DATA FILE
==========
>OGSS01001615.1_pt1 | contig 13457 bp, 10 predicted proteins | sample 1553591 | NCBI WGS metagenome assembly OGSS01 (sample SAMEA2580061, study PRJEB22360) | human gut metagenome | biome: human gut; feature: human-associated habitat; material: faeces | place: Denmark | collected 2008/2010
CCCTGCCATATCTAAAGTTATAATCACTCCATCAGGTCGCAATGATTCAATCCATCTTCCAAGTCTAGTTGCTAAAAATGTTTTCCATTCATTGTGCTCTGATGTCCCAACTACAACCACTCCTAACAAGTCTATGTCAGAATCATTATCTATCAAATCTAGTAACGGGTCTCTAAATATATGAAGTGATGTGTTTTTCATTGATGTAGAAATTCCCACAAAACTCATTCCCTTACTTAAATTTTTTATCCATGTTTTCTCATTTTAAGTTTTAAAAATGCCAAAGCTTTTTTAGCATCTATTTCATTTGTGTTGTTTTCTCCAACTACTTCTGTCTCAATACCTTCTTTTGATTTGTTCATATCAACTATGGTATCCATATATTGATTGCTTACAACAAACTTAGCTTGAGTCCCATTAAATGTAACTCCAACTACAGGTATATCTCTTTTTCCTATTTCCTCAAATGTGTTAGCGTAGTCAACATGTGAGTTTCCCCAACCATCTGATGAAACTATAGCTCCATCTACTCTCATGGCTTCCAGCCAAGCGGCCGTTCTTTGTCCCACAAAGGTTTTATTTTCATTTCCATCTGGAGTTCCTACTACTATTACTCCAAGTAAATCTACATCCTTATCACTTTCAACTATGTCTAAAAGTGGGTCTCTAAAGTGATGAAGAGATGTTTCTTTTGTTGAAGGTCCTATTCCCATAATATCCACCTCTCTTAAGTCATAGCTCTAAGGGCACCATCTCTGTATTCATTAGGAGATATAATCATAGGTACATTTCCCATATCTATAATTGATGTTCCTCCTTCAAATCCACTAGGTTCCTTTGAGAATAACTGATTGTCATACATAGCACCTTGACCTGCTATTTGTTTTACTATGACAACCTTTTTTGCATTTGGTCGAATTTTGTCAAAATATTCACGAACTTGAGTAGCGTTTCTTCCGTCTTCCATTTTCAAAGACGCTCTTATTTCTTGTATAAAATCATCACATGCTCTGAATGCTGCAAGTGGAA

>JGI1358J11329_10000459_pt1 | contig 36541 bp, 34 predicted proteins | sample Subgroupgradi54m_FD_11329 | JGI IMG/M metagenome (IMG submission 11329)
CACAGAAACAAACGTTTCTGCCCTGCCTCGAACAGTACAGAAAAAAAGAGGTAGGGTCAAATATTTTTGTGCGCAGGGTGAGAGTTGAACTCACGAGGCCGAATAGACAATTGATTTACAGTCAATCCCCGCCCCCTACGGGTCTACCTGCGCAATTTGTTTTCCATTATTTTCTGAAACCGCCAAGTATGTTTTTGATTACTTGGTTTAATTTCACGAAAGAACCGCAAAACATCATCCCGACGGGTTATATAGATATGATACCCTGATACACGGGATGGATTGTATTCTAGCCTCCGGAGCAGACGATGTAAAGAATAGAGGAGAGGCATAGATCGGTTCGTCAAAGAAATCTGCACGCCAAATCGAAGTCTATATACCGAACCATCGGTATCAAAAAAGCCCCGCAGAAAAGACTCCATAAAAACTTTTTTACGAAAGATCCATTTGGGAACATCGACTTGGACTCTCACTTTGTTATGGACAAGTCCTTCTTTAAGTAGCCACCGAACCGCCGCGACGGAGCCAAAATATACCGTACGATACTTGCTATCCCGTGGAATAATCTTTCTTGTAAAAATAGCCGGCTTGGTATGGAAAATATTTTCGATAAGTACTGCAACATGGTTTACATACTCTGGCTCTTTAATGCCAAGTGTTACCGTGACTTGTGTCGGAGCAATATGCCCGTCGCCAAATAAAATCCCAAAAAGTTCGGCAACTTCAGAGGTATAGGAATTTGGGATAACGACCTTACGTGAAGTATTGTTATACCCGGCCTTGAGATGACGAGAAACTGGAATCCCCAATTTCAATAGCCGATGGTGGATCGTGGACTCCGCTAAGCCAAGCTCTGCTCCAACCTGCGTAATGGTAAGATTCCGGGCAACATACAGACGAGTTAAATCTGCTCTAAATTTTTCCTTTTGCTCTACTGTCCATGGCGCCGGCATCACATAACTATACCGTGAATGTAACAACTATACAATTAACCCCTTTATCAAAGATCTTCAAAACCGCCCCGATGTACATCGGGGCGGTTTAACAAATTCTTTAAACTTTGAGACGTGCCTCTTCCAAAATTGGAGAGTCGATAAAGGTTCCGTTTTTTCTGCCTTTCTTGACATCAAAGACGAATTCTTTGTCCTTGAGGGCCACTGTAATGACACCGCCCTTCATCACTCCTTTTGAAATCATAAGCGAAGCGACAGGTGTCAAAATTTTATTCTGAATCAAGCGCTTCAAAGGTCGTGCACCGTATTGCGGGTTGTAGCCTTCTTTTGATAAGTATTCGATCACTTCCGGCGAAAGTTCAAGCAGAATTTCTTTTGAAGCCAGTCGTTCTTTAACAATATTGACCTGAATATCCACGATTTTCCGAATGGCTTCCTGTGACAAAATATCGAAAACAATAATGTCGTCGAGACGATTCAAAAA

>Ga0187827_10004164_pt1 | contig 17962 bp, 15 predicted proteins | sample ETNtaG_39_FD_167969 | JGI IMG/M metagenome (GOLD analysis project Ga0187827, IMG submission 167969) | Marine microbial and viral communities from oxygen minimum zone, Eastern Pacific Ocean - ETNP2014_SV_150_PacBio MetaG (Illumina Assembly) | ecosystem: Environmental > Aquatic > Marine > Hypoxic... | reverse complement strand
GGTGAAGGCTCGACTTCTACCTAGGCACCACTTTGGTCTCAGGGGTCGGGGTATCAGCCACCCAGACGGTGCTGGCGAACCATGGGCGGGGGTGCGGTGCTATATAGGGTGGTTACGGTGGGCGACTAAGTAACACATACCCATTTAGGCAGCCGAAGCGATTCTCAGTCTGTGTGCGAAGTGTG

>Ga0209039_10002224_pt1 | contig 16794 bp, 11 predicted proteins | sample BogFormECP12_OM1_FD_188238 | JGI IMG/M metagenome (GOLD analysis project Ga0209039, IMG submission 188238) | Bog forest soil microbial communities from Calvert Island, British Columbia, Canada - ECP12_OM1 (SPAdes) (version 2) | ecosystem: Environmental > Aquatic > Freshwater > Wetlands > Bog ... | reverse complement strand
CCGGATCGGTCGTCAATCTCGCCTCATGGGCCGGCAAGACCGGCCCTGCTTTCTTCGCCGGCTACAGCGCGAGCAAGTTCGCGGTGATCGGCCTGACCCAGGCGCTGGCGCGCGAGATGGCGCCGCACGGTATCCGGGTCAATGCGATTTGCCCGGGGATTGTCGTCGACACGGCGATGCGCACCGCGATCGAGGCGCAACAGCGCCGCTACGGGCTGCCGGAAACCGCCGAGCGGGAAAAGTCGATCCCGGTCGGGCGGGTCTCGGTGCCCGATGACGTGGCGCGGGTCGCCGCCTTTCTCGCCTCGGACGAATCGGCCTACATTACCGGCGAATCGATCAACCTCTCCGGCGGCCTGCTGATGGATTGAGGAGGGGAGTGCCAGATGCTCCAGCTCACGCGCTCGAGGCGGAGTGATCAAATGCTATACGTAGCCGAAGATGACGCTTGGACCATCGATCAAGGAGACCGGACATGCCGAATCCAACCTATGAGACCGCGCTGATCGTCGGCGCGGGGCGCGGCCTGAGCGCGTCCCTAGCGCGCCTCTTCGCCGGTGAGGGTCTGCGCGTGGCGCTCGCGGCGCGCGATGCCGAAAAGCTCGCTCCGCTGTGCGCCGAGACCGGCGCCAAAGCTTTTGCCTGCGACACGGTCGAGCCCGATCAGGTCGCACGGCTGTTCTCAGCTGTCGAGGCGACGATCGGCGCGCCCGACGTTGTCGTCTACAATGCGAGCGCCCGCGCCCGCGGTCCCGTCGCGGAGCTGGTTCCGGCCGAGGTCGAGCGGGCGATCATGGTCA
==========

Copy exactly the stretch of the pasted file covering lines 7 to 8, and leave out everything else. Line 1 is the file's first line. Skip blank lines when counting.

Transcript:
>Ga0209039_10002224_pt1 | contig 16794 bp, 11 predicted proteins | sample BogFormECP12_OM1_FD_188238 | JGI IMG/M metagenome (GOLD analysis project Ga0209039, IMG submission 188238) | Bog forest soil microbial communities from Calvert Island, British Columbia, Canada - ECP12_OM1 (SPAdes) (version 2) | ecosystem: Environmental > Aquatic > Freshwater > Wetlands > Bog ... | reverse complement strand
CCGGATCGGTCGTCAATCTCGCCTCATGGGCCGGCAAGACCGGCCCTGCTTTCTTCGCCGGCTACAGCGCGAGCAAGTTCGCGGTGATCGGCCTGACCCAGGCGCTGGCGCGCGAGATGGCGCCGCACGGTATCCGGGTCAATGCGATTTGCCCGGGGATTGTCGTCGACACGGCGATGCGCACCGCGATCGAGGCGCAACAGCGCCGCTACGGGCTGCCGGAAACCGCCGAGCGGGAAAAGTCGATCCCGGTCGGGCGGGTCTCGGTGCCCGATGACGTGGCGCGGGTCGCCGCCTTTCTCGCCTCGGACGAATCGGCCTACATTACCGGCGAATCGATCAACCTCTCCGGCGGCCTGCTGATGGATTGAGGAGGGGAGTGCCAGATGCTCCAGCTCACGCGCTCGAGGCGGAGTGATCAAATGCTATACGTAGCCGAAGATGACGCTTGGACCATCGATCAAGGAGACCGGACATGCCGAATCCAACCTATGAGACCGCGCTGATCGTCGGCGCGGGGCGCGGCCTGAGCGCGTCCCTAGCGCGCCTCTTCGCCGGTGAGGGTCTGCGCGTGGCGCTCGCGGCGCGCGATGCCGAAAAGCTCGCTCCGCTGTGCGCCGAGACCGGCGCCAAAGCTTTTGCCTGCGACACGGTCGAGCCCGATCAGGTCGCACGGCTGTTCTCAGCTGTCGAGGCGACGATCGGCGCGCCCGACGTTGTCGTCTACAATGCGAGCGCCCGCGCCCGCGGTCCCGTCGCGGAGCTGGTTCCGGCCGAGGTCGAGCGGGCGATCATGGTCA